Social media among Hong Kong protesters pose a "nightmare scenario" for Chinese censors, experts say, while apps meant to evade a further electronic clampdown in the city have surged in popularity.
The Communist Party has blocked access to the photo-sharing service Instagram in mainland China as massive protests continue in Hong Kong, protesters and reporters based in the city have said, according to Reuters.
Instagram declined to comment in response to a request from NBC News.
Beijing already routinely blocks access to YouTube, Twitter and Facebook on the mainland. Pro-democracy phrases, especially those connected to the "Occupy" movement, have been banned on China's Twitter-like micro-blogging service Sina Weibo.
"For China, it's the usual reaction in the face of any demonstration," Madeline Earp, research analyst at Freedom House, told NBC News. "Facebook, Twitter, you name it, it tends to be blocked the minute it's used for political mobilization in China."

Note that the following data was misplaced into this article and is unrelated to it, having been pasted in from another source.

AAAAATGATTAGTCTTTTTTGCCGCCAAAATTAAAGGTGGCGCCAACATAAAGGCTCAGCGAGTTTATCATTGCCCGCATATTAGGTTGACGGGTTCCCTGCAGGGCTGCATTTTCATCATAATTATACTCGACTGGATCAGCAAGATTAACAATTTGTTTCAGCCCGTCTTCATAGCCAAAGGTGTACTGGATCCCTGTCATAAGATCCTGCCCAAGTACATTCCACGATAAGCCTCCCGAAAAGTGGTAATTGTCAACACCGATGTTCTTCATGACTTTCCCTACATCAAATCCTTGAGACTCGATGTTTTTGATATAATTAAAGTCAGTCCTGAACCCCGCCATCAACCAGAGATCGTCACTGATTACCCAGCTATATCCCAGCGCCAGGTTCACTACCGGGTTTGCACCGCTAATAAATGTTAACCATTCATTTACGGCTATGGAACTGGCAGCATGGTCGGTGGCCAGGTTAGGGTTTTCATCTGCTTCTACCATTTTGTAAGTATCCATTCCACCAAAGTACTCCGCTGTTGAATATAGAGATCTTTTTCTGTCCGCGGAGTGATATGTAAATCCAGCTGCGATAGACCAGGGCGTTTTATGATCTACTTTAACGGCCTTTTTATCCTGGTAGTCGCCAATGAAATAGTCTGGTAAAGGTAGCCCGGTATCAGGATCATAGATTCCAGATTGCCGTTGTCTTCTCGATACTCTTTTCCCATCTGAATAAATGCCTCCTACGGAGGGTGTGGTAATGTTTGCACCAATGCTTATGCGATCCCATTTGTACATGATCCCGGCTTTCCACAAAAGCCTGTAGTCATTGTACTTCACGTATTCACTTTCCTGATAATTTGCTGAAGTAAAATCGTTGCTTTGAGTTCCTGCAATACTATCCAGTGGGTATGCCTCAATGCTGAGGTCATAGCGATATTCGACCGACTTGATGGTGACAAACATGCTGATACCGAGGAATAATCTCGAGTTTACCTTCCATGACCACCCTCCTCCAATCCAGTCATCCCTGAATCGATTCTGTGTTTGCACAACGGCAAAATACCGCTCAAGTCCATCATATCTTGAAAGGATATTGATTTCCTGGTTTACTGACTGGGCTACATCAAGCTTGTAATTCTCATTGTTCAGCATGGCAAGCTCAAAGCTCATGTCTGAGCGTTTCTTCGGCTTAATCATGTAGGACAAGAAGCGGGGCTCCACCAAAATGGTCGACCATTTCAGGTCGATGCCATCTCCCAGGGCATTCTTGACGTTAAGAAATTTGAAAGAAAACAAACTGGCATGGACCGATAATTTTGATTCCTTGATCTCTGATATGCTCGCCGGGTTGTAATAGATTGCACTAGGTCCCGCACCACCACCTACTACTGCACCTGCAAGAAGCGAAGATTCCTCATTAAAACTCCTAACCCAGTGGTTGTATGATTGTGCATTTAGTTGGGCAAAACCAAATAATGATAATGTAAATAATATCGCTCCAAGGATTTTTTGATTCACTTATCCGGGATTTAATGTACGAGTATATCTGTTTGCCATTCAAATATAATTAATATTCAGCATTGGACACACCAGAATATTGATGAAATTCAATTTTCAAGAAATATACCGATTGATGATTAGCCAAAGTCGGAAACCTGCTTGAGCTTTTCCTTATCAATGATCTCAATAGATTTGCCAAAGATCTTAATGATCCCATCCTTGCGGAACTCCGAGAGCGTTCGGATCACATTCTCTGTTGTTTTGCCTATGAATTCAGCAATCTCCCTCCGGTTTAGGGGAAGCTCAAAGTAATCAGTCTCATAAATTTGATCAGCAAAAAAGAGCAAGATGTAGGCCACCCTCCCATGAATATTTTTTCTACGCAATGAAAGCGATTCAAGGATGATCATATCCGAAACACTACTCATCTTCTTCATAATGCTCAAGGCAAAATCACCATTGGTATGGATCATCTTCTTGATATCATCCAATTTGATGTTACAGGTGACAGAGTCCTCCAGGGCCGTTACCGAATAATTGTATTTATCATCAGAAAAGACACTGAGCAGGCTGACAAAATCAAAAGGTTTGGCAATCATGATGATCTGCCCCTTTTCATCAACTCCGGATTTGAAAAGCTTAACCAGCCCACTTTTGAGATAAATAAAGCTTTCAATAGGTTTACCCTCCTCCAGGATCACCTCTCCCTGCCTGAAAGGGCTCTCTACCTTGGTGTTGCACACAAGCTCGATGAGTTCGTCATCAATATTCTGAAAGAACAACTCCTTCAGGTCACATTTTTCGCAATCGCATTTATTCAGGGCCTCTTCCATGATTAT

The unrest started as Hong Kong residents demanded fully democratic elections after Beijing announced only government-vetted candidates would be allowed to run for chief executive of the city in 2017.
Containing the fire
Hong Kong itself is mostly free from the "Great Firewall of China" that censors social media, although some search terms and references to sensitive events are occasionally banned. Within the city, Instagram users can still post and look at images. Their global followers can also get a glimpse of the action.
Beijing might not be too happy with people in Hong Kong and the United States seeing these images, but, according to Earp, they are more concerned about them spreading to mainland China.
"From the point of the view of the censors, this is a nightmare scenario," she said. "We saw exactly the same thing in 2011 when the Arab Spring began to gain traction. Images of people massing in public squares in the Middle East were very concerning. They feared that it would spread and be seen as a possibility for Chinese activists."